Husbands on Horseback (Long Tall Texans #15)(5)

By: Diana Palmer & Margaret Way

He caught Cappy’s bridle and had to soothe him. “You’d better get her out of here while you can,” he advised. “I didn’t think you’d be riding her today or I wouldn’t have brought Cappy. You usually ride Toast.”

She didn’t want to tell him that Toast had been sold to help settle one of her father’s outstanding debts.

He watched her swing into the saddle and he did likewise, keeping the stallion a good distance away. The urge to mate wasn’t only a human thing.

“I’ll be over to see you later,” he called to her. “We’ve got some things to talk over.”

“Like what?” she asked.

But Hank didn’t answer. Cappy was fidgeting wildly as he tried to control the stallion. “Not now. Get her home!”

She turned the mare and galloped toward the ranch, forgetting the fence in her headlong rush. She’d have to come back later. At least she could get out of the sun and get something cold to drink now.

Once she was back in the small house, she looked at herself in the bathroom mirror after a shower and couldn’t believe she was the same woman who’d gone out into the pasture only this morning. She looked so different. There was something new in her eyes, something more feminine, mysterious and secretive. She felt all over again the slow, searching touch of Hayden Grant’s hard fingers and blushed.

There had been a rare and beautiful magic between them out there in the field. She loved him so much. There had been no other man’s touch on her body, never another man in her heart. But how was he going to react when he knew the contents of her father’s will? He didn’t want to marry again. He’d said so often enough. And although he and Dana had been friends for a long time, he’d drawn back at once when he made her admit her innocence. He’d wanted an affair, obviously, but discovered that it would be impossible to justify that with his conscience. He couldn’t seduce an innocent woman.

She went into her bedroom and put on blue slacks and a knit shirt, leaving her freshly washed and dried hair loose around her shoulders. He’d said they would talk later. Did that mean he’d heard gossip about the will? Was he going to ask her to challenge it?

She had no idea what to expect. Perhaps it was just as well. She’d have less time to worry.

She walked around the living room, her eyes on the sad, shabby furniture that she and her father had bought so many years ago. There hadn’t been any money in the past year for re-upholstery or new frills. They’d put everything into those few head of beef cattle and the herd sire. But the cattle market was way down and if a bad winter came, there would be no way to afford to buy feed. She had to plant plenty of hay and corn to get through the winter. But their best hand had quit on her father’s death, and now all she had were two part-time helpers, whom she could barely afford to pay. A blind woman could see that she wouldn’t be able to keep going now.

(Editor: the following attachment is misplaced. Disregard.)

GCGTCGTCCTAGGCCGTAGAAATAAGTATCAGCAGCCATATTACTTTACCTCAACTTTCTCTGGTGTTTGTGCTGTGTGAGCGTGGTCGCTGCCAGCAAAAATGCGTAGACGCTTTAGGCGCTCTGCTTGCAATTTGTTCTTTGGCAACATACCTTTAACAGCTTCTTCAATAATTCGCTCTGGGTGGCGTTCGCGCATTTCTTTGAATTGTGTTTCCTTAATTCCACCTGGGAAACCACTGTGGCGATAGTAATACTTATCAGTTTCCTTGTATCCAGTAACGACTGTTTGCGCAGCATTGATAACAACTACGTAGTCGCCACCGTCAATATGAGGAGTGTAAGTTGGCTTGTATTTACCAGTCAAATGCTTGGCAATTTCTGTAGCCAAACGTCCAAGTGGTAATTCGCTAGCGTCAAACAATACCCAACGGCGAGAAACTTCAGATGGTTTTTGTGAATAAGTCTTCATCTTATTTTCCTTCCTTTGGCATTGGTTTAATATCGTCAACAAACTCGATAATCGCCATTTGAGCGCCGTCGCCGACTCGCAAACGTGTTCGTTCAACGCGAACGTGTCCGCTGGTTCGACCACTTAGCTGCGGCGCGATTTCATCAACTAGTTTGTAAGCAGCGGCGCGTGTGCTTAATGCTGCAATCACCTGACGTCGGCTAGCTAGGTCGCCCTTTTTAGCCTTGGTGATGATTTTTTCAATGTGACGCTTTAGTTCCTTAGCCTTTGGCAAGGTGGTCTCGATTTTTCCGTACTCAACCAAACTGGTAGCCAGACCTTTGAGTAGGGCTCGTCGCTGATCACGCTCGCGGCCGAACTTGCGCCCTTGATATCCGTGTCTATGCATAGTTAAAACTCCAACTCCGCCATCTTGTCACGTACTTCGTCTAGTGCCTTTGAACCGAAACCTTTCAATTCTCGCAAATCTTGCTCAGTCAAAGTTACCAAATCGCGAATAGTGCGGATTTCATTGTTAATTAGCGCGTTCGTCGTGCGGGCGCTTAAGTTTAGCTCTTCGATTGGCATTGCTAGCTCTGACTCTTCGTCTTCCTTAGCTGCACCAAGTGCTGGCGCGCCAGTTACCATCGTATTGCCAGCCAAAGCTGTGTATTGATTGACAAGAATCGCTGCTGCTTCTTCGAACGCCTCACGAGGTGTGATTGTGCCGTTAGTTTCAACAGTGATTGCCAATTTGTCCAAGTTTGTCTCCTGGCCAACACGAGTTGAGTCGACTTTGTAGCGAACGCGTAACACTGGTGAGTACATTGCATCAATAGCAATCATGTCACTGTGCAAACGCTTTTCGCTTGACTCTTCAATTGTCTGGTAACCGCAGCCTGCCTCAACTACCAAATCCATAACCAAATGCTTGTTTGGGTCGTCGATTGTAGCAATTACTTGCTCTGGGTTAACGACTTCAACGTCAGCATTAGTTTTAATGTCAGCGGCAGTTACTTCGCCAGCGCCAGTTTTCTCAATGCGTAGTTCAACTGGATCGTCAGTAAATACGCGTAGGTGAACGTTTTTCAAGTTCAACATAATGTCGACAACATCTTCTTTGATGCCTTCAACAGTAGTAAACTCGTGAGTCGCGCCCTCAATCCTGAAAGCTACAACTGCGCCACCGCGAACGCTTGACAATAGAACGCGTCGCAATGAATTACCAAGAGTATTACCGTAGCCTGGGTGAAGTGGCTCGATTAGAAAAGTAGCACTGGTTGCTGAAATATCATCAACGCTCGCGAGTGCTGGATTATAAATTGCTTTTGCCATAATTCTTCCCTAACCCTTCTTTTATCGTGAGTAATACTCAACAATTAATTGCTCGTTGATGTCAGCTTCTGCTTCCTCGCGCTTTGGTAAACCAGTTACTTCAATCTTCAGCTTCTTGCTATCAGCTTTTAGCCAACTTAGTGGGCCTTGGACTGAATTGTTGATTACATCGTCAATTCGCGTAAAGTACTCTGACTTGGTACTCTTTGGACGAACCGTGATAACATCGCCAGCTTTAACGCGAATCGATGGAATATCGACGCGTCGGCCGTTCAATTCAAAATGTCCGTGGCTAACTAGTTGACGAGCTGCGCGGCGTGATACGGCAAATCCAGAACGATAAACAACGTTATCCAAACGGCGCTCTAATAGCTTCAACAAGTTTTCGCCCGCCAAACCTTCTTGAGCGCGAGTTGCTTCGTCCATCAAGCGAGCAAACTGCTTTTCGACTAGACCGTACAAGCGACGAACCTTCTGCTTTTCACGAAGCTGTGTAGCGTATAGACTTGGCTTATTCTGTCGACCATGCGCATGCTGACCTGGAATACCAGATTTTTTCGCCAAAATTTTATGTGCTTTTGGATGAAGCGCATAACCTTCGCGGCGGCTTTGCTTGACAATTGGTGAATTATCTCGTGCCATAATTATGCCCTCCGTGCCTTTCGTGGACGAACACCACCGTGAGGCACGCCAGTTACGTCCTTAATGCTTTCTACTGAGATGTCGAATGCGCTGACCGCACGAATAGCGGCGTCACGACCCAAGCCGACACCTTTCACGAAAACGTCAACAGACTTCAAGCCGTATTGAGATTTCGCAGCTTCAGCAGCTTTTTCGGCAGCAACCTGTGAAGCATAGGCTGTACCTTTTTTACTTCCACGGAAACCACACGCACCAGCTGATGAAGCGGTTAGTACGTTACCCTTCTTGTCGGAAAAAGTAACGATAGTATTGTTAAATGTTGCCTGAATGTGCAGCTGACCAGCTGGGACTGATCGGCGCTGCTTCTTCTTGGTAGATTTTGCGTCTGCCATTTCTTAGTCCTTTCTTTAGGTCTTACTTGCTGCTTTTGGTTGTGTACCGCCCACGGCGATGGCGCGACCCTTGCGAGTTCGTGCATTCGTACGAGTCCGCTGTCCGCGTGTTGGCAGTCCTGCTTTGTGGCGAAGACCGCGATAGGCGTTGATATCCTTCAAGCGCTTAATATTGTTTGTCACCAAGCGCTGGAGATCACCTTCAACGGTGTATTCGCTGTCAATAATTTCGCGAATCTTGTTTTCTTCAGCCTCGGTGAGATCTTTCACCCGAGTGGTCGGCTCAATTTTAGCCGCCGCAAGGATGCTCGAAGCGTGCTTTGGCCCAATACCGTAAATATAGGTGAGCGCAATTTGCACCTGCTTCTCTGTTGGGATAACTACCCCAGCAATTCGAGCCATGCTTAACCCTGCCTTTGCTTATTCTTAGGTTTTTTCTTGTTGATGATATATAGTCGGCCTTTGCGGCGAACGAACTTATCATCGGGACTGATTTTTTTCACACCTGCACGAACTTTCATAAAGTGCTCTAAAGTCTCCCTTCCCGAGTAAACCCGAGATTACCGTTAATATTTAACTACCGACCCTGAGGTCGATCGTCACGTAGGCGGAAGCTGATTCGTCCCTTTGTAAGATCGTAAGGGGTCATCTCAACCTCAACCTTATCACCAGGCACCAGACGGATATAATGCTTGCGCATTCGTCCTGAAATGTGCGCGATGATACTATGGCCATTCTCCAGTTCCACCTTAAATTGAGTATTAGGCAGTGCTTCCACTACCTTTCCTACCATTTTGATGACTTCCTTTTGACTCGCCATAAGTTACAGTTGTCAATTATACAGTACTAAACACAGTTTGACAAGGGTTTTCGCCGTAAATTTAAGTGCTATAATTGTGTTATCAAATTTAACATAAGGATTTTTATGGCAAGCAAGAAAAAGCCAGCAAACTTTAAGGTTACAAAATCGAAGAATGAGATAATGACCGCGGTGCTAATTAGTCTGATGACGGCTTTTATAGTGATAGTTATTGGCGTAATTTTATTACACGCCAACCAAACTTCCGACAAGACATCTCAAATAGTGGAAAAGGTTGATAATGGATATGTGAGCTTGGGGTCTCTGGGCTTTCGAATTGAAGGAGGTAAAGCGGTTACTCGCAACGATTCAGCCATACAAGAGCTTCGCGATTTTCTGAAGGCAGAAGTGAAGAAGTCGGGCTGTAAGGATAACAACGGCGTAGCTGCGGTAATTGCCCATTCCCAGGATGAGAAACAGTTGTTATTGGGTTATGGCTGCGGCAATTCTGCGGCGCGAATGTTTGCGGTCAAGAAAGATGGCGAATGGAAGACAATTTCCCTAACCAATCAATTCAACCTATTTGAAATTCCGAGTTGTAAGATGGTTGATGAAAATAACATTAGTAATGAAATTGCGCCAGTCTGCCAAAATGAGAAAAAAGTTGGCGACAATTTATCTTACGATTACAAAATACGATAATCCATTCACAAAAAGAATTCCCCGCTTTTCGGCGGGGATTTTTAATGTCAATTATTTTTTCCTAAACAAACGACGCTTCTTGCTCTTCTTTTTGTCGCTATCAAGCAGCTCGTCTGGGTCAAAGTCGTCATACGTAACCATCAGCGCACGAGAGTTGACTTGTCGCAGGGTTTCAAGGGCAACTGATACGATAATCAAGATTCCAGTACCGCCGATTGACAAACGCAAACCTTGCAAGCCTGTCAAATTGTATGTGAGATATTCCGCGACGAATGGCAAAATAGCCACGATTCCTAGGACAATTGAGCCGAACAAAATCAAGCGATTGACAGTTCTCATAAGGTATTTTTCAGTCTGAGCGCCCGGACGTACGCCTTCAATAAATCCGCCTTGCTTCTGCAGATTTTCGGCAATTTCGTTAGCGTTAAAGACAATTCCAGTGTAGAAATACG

She could have wept for her lost chanc%s. She had no education past high school, no real way to make a living. All she knew was how to pull calves and mix feed and sell off stock. She went to the auctions and knew how to bid, how to buy, how to pick cattle for conformation. She knew much less about horses, but that hardly mattered. She only had one left and the part-time man kept Bess-and Toast, until he was sold-groomed and fed and watered. She did at least know how to saddle the beast. But to Dana, a horse was a tool to use with cattle. Hayden cringed when she said that. He had purebred palominos and loved every one of them. He couldn’t understand anyone not loving horses as much as he did.

Oddly, though, it was their only real point of contention. In most other ways, they agreed, even on politics and religion. And they liked the same television programs. She smiled, remembering how many times they’d shared similar enthusiasms for weekly series, especially science fiction ones. Hank had been kind to her father, too, and so patient when a man who’d given his life to being a country gentleman was suddenly faced with learning to be a rancher at the age of fifty-five. It made Dana sad to think how much longer her father’s life might have been if he’d taken up a less exhaustive profession. He’d had a good brain, and so much still to give.

Also By Diana Palmer & Margaret Way

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